“I am glad no one was injured and extend sympathy to the Sikh community in Edinburgh.

“We recognise the actions of a small minority do not reflect the good relations that exist with your local community. There is no room in Scotland for intolerance.”

Sikh PA will bring further updates as they come from the Gurdwara Sahib and Police Scotland. Media enquiries about this attack should be directed to sukh@sikhpa.com



ICE Sikhs USA detention

Sikh Asylum Seekers Allegedly Tortured at ICE Detention Facility in Georgia – IndiaWest.com

This article has been shared from IndiaWest.com due to the site’s unavailability for those outside of North America. See the original post here.

Several Sikh asylum seekers who went on a hunger strike at the Folkston, Georgia ICE Processing Center to protest their indefinite detention, were allegedly tortured by ICE officers.

Javeria Jamil, Pakistani American director of legal services at Asian Americans Advancing Justice Atlanta, told India-West that the Sikh protestors, who were forced to quit their strike in mid-July, were held in solitary confinement with the air conditioning cranked up to create unbearably cold temperatures. The Sikh detainees did not receive warm clothing to counter the effects of the frigid temperature, said Jamil. “They were being tortured by ICE officers,” she alleged.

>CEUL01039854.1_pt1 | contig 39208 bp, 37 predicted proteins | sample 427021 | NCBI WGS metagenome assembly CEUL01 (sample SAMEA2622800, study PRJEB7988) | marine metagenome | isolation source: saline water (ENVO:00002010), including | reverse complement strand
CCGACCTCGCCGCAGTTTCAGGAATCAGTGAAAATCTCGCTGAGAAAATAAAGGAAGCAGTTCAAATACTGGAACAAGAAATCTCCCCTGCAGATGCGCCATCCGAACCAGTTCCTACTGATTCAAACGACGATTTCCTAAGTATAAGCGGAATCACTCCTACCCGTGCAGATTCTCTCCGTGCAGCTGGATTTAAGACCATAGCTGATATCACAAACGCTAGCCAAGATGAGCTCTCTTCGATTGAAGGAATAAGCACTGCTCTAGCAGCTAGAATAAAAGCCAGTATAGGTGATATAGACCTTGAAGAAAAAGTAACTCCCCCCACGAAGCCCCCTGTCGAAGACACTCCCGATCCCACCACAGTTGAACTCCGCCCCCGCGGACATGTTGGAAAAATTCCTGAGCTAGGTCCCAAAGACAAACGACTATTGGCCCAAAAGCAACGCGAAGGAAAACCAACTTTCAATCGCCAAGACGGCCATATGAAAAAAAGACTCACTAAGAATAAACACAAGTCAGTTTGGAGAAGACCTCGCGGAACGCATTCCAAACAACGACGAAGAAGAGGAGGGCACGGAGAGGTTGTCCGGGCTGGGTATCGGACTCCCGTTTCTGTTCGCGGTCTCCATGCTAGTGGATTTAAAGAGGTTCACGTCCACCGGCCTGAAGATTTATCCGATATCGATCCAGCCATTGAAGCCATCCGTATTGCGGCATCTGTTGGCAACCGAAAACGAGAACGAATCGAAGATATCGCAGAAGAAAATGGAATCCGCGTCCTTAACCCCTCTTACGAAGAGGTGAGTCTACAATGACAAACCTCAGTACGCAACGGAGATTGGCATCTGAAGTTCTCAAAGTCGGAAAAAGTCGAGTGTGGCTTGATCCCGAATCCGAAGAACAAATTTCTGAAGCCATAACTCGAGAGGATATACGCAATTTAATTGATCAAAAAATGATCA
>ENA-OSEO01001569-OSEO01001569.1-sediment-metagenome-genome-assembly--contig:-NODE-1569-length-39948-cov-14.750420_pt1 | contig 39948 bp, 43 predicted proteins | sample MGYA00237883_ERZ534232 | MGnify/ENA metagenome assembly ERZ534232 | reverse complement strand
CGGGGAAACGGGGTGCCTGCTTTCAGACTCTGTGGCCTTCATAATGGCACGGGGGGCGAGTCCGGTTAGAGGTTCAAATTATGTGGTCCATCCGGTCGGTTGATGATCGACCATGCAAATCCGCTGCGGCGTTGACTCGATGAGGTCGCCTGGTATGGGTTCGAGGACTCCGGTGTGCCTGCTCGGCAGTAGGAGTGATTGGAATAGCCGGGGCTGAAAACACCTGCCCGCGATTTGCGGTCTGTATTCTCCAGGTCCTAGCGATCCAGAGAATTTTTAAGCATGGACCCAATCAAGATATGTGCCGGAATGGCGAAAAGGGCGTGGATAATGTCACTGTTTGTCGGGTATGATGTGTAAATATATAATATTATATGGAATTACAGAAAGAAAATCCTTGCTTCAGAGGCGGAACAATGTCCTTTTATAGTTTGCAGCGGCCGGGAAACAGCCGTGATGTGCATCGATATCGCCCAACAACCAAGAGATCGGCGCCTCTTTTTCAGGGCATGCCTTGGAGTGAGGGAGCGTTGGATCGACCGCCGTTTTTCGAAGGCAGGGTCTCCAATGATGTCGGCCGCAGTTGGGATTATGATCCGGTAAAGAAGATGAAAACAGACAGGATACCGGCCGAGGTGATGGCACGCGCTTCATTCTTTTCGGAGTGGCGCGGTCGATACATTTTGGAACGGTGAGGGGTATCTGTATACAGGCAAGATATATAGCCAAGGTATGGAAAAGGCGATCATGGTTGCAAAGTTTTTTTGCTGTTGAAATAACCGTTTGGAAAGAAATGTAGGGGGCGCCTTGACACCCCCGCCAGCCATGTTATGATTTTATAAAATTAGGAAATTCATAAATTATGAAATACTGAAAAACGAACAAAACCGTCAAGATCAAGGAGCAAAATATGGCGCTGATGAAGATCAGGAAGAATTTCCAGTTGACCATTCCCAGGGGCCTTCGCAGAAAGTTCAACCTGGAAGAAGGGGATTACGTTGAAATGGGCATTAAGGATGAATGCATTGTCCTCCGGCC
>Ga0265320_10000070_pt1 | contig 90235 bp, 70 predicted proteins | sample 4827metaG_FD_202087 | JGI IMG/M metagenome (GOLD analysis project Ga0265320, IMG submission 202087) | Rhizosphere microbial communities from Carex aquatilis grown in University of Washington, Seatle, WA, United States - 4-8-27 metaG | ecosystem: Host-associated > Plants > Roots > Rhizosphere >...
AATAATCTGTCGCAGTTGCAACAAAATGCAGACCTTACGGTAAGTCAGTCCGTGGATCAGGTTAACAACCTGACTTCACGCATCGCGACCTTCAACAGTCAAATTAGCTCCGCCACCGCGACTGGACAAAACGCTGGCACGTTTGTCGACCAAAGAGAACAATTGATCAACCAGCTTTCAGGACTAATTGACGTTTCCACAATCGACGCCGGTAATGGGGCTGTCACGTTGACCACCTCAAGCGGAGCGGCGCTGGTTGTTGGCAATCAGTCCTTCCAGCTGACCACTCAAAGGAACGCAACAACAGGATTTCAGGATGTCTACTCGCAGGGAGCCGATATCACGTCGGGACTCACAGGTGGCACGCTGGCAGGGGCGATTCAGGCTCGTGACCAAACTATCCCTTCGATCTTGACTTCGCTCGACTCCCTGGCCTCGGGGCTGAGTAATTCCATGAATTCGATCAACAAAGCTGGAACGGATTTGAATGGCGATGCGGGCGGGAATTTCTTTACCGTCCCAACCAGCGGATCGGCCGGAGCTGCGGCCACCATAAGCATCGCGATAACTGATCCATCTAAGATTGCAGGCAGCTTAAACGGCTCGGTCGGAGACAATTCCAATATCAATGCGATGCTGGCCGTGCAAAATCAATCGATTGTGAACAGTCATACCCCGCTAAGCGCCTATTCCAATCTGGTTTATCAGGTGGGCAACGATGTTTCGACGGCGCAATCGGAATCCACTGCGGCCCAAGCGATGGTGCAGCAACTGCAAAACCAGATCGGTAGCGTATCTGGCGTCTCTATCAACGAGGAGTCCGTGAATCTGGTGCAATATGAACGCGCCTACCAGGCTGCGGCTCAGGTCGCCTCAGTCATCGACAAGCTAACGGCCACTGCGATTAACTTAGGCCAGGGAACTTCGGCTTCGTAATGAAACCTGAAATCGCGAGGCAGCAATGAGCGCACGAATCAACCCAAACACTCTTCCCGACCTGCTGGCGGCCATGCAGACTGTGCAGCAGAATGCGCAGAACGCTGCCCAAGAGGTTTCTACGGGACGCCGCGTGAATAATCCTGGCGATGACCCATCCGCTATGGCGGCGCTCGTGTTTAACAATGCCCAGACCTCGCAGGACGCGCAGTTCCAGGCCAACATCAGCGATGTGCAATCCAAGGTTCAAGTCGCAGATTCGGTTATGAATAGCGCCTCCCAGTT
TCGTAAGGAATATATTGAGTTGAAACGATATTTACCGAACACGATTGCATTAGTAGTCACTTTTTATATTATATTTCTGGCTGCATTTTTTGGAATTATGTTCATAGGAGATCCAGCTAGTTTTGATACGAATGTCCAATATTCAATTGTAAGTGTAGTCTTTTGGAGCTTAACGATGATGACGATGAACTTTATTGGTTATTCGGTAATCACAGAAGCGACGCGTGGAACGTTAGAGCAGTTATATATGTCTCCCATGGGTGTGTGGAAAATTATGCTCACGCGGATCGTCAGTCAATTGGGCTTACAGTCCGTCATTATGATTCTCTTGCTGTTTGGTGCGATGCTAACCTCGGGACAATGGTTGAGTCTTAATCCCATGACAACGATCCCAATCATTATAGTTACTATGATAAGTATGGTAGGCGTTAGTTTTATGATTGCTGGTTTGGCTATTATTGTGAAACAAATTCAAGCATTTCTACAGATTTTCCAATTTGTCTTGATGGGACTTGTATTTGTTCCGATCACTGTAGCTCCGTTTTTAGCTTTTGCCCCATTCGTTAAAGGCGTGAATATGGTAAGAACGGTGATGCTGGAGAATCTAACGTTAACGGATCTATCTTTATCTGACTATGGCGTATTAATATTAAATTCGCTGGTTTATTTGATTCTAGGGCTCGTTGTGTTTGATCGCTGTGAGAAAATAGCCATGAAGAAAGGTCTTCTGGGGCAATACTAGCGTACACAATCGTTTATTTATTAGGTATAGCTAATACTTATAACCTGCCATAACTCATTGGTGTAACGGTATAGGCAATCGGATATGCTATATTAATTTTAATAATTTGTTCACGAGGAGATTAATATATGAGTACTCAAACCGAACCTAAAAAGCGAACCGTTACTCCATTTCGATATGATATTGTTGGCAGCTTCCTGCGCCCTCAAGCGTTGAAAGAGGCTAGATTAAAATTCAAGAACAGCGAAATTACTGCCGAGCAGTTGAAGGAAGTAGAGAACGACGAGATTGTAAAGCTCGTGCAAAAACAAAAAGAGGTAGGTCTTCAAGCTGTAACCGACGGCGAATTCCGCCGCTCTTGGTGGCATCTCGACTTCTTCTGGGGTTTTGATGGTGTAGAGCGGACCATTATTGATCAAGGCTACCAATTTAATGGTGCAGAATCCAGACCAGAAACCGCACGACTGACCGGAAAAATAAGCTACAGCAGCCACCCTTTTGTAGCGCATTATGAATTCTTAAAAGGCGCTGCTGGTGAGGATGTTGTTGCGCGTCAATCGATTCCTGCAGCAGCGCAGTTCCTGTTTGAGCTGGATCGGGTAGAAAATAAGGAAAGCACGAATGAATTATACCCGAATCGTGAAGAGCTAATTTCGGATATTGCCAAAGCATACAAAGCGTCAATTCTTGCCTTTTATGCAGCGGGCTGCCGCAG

Officials at the Folkston detention center had not returned several calls for comment by press time. Screen Shot 2018-08-22 at 21.33.01

“All of these men are running away from persecution in India; they have this idea of coming to the U.S. to be free and to escape persecution. They come here and are told ‘you’re not welcome,’” said Jamil, noting that most of the men who went on the hunger strike have been in ICE detention since December 2017.

The men, most in their 20s and 30s, have had to leave family behind in India. Many have traversed the long journey from Mexico by foot to arrive at the U.S. border.

None of the men has received a bond hearing in the eight months they have been detained. A bond hearing, allowed to those who have established a credible fear of persecution by the home country, would allow the men to stay with their families in the U.S. until their asylum cases are heard.

“They feel very hopeless and uncertain of their future, sitting in detention for eight months,” Jamil told India-West. She noted that the men have been moved to other facilities in Georgia with the aim of separating them to break up the hunger strike. Thirty to 50 Sikh asylum seekers are being held at various ICE detention centers in Georgia, she said.

Indian American attorney Deepak Ahluwalia, who works extensively on Sikh asylum cases, and serves on the Sikh Coalition’s advisory board, told India-West earlier this month that bond hearings are becoming increasingly difficult to obtain. Moreover, most requests for release on bond are being denied, he said.

Prior to the advent of the Trump administration and Attorney General Jeff Sessions, the government had to show a high legal standard for detaining someone for over six months, and had to allow them to be released on bond if the government could not prove its case. Now, it is very difficult to be released on bond, said Ahluwalia.